In a biological first, an international team has inserted a man-made chromosome into brewer's yeast, producing a life form that thrives and successfully passes the designer genes on to its offspring.
The "synthetic" biology advance—the first synthesis of a working artificial chromosome in an organism more complex than a bacterium—opens the door wider to man-made microbes that may someday be designed to manufacture better fuels, food, and medicines. (Related: "Rewiring Life: Learning About Synthetic Biology.")
"We can shuffle genes into these chromosomes like a deck of cards," says Jef Boeke of the NYU Langone Medical Center's Institute for System Genetics, who led the study reported in the journal Science.
Comparing a chromosome to a chapter in a book filled with genes, Boeke said, "we have changed the letters of this chromosome [just] as we would in a book." (Related: "How to Turn Gut Bacteria Into Journalists.")
Chromosomes are the packages for genes. In plants, animals, and fungi like yeast, they are contained within a cell nucleus, which simpler microbes like bacteria do not have. People have 23 pairs of chromosomes, and yeasts have 16. Best known for their role in baking bread and brewing beer, yeasts share about a third of their genes with people.
Tolerant of genetic tinkering, yeast played a role in a previous synthetic biology breakthrough, when scientists led by J. Craig Venter assembled the first artificial bacterial genome inside yeast cells in 2009. And man-made DNA strips cooked up inside yeasts, so-called yeast artificial chromosomes (YACs), have been used to make gene maps for decades. Yeast was one of the first organisms to have its entire genome sequenced, in 1996.
The new study's "synIII" artificial chromosome implanted into brewer's yeast builds on this legacy. It crowns a seven-year "Build a Genome" project that involved more than 60 biologists in its assembly.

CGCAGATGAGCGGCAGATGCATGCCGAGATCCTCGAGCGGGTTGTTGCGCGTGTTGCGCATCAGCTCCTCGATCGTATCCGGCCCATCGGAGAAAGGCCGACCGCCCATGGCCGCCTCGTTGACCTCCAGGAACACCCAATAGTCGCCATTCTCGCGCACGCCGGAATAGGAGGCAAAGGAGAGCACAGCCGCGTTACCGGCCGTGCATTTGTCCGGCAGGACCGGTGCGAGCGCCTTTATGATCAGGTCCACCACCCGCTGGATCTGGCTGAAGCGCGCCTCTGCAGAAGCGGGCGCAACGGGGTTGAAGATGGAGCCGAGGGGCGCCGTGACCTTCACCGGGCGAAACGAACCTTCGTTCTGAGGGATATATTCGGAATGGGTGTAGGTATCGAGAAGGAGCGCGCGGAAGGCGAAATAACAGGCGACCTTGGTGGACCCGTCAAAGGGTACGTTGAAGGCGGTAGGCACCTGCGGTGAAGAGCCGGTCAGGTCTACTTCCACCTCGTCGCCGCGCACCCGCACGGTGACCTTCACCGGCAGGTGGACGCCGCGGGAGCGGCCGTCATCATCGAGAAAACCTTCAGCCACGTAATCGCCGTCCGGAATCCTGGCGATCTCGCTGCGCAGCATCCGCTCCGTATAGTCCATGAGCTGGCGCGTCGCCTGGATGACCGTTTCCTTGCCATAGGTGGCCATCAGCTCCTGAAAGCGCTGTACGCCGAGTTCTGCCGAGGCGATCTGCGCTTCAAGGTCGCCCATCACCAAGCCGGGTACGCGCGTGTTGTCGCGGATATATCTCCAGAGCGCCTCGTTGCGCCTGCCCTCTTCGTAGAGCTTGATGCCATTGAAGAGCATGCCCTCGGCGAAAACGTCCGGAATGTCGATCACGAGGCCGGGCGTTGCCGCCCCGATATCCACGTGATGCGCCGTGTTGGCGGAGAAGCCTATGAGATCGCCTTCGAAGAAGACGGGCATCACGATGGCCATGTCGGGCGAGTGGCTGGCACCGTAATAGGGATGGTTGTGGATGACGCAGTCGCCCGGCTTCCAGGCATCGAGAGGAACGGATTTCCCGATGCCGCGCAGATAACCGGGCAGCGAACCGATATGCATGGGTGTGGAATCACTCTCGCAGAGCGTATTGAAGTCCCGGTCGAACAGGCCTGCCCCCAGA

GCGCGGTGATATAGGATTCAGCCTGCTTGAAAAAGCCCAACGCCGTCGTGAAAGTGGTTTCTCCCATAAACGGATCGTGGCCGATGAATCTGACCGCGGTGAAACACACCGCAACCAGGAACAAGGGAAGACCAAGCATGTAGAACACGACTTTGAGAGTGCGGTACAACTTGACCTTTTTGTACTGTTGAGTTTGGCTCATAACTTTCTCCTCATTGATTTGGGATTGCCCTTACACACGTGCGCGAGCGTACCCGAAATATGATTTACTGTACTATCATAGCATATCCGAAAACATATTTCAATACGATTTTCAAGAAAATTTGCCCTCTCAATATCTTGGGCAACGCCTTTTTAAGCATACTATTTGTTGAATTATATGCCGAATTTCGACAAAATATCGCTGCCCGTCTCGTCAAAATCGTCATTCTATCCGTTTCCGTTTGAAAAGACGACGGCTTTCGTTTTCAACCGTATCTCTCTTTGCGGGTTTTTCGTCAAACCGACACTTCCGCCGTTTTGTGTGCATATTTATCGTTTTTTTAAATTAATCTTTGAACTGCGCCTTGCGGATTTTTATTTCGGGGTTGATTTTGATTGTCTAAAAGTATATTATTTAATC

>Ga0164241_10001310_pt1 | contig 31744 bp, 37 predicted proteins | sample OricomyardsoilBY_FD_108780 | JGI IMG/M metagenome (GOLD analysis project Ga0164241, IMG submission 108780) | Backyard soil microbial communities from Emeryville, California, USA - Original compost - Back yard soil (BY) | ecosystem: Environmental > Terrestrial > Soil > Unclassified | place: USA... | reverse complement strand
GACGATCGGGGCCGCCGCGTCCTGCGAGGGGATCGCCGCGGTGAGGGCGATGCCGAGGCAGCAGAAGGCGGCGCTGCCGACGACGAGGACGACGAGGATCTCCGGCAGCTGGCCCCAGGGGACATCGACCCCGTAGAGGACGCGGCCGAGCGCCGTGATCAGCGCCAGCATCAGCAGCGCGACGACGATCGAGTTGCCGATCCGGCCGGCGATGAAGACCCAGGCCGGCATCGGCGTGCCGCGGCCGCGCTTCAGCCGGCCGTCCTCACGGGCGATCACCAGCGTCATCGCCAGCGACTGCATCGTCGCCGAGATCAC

Essentially, the study researchers created a stripped-down, but still functional, third chromosome of brewer's yeast, which contains about 2.5 percent of the organism's total genes.
The scientists never inserted thousands of letters of repetitive genetic code seen in wild yeast from their artificial version of the chromosome. When they inserted it into living yeast cells, the synthetic chromosome was copied in the microbe's offspring along with their natural chromosomes through some 125 generations, proving its stability.
This is "a major step towards being able to design completely novel organisms," says Todd Kuiken of the Woodrow Wilson International Center for Scholars in Washington, D.C. "The research team has created what some might call the first synthetic cell that was designed, built and reproduced without a host cell present," he says, by email.
"This is significant as an example of synthetic genomics aimed well beyond making mere copies of chromosomes—the new trend being the making of significant functional changes—ideally changes useful for biotech productivity and safety," says Harvard biologist George Church, who was not part of the study.
Still awaiting scientists is the assembly of a complete artificial genome: man-made versions of all the chromosomes in a plant or animal, Church adds.
Brave New Biology
Ideally, synthetic biology will produce microbes with specific genetic codes embedded to cheaply churn out renewable fuels or medicines such as the antimalarial drug artemisinin.
Despite the excitement, only about 23 percent of U.S. respondents had heard a good deal about synthetic biology in a 2013 survey, Kuiken notes. About 30 percent said they had heard nothing at all.
The science has also conjured worries about bioterror bugs crafted to combine plague with other maladies, a worry that led leading members of the field to tackle ethics projects over the last decade, and is the subject of a report from the President's Bioethics Council.
"We are entering a new era in biotechnology," Boeke says. "This is just the beginning of a whole series of products in the works that spring from the ancient relationship between humans and yeast."
Follow Dan Vergano on Twitter.